TAMAR Crossings are supporting an international research project to monitor water quality in the River Tamar and Plymouth Sound.

A spokesperson said: “Periodic flooding as a result of heavy rainfall is becoming more and more frequent across the south west of England as well as globally. This is because the heating of inland water and the sea is causing more evapotranspiration which results in high rainfall that can result in episodic flooding events.

“These flooding events can carry agricultural fertilisers, sewage effluent and, in some locations, heavy metals from the rivers to the coast. These can pose a significant health risk to humans and the environment through the deposition of high nutrients, suspended material, viruses and bacteria.”

Earlier this year Tamar Crossings was contacted by the lead investigator of Vis4Sea (VISualisation and Assessment of water quality using and Open Data Cube FOR the weStern English channel), which is a two-year collaborative project between Plymouth Marine Laboratory and CSIRO. The project is researching the impacts of flooding on water quality in Plymouth Sound.

Funding for the project is being provided through the Government’s UK Research and Innovation fund and CSIRO’s AquaWatch Mission.

The spokesperson continued: “There are a number of innovative technologies being used in the project. One of these is the use of a small box containing three pairs of fibre optic sensors which has been installed on the north side of the Tamar Bridge. Developed by CSIRO, these sensors, called HydraSpectraTM, measure the reflected light spectra that occurs when there is a change in water colour associated with water quality. This means they can detect the water colour associated with changes in water quality during high loads of fertilisers, sewage effluent and heavy metals.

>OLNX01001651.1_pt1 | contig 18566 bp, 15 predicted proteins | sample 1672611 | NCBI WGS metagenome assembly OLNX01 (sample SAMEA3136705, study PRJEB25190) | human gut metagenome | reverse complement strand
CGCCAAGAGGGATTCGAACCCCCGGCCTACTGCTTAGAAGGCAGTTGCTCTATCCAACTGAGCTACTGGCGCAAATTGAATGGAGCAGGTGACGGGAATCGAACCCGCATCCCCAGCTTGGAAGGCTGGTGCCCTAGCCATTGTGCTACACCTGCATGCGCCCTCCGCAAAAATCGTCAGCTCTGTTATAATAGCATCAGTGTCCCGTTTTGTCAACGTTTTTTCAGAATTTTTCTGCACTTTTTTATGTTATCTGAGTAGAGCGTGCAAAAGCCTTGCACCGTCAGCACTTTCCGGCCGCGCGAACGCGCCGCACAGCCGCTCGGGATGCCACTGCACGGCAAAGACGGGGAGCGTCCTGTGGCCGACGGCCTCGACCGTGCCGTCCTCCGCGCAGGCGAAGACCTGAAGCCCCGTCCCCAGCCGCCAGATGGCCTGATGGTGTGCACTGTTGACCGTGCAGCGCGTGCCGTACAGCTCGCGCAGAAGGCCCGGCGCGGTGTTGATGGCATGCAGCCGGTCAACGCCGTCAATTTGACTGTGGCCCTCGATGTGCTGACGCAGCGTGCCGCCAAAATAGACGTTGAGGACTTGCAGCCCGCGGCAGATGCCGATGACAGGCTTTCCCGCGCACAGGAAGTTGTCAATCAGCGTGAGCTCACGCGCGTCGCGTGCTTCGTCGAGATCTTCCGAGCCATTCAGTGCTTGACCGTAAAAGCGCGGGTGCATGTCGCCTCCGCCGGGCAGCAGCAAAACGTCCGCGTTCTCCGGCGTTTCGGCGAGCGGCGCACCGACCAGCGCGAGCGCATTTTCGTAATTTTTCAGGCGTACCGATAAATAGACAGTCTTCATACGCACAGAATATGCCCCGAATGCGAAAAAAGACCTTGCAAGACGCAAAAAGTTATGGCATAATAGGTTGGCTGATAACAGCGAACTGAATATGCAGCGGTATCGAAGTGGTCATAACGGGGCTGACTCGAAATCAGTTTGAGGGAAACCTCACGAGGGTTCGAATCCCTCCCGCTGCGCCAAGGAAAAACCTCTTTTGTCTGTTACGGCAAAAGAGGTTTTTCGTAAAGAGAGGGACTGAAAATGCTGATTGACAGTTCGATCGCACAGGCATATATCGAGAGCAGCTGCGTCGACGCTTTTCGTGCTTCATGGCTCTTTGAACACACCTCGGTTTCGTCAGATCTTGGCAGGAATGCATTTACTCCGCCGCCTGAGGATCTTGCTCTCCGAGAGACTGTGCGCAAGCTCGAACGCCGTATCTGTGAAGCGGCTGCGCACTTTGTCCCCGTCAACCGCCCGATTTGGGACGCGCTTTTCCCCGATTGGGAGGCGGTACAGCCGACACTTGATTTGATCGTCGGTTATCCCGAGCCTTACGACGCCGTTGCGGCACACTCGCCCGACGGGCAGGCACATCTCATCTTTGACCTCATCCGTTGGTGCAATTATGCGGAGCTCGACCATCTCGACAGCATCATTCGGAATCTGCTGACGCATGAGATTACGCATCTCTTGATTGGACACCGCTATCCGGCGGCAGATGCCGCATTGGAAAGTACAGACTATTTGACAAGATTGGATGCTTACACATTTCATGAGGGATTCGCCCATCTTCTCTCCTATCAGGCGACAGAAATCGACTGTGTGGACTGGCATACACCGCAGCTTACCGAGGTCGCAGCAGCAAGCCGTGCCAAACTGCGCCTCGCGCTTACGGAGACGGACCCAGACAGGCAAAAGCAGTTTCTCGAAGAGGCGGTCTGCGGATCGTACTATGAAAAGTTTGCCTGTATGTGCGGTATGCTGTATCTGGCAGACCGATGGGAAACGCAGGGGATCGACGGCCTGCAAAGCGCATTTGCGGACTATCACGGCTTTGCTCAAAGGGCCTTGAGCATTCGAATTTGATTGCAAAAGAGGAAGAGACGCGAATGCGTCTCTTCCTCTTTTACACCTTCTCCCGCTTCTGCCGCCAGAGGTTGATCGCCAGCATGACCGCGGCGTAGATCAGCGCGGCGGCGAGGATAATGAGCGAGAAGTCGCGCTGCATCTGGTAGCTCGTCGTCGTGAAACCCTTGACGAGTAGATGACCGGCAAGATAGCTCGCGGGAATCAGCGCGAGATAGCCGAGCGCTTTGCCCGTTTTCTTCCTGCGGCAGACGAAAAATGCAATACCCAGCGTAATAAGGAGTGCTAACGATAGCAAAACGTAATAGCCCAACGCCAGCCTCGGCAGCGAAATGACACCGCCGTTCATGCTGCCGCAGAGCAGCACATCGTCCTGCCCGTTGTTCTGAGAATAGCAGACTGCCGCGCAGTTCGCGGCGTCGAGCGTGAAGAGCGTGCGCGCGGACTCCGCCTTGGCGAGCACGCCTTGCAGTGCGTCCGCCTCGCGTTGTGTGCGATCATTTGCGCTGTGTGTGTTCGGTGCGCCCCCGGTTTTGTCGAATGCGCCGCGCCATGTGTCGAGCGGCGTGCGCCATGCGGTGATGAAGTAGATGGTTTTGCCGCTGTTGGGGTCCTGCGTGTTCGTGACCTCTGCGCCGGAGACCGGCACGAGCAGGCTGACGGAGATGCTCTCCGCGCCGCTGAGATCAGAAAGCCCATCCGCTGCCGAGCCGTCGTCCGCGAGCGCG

“The sensors have been positioned so that one pair looks directly up to measure the incoming sunlight, one looks at the sky to measure reflected sky light and the other looks down to the surface of the river.  Powered through a small solar panel also fixed to the side of the bridge, this method provides a low-tech carbon-zero solution to measuring river water pollution. 

“Measurements from the sensors, supported by a programme of water sampling from PML’s Research Vessels Quest and Explorer, are providing information on the concentration of nutrients, suspended material, viruses and bacteria in the water. These measurements are used in synergy with data from marine buoys situated along the coast and satellite images, to provide a synoptic picture of the water quality in the Tamar River and how it affects coastal waters in Plymouth Sound.”

Fittings constructed by members of the Tamar Crossings engineering team and installed by Paintel Ltd have been fixed to the side of the bridge that hold the sensor box in place to gain a birds-eye view of the river below.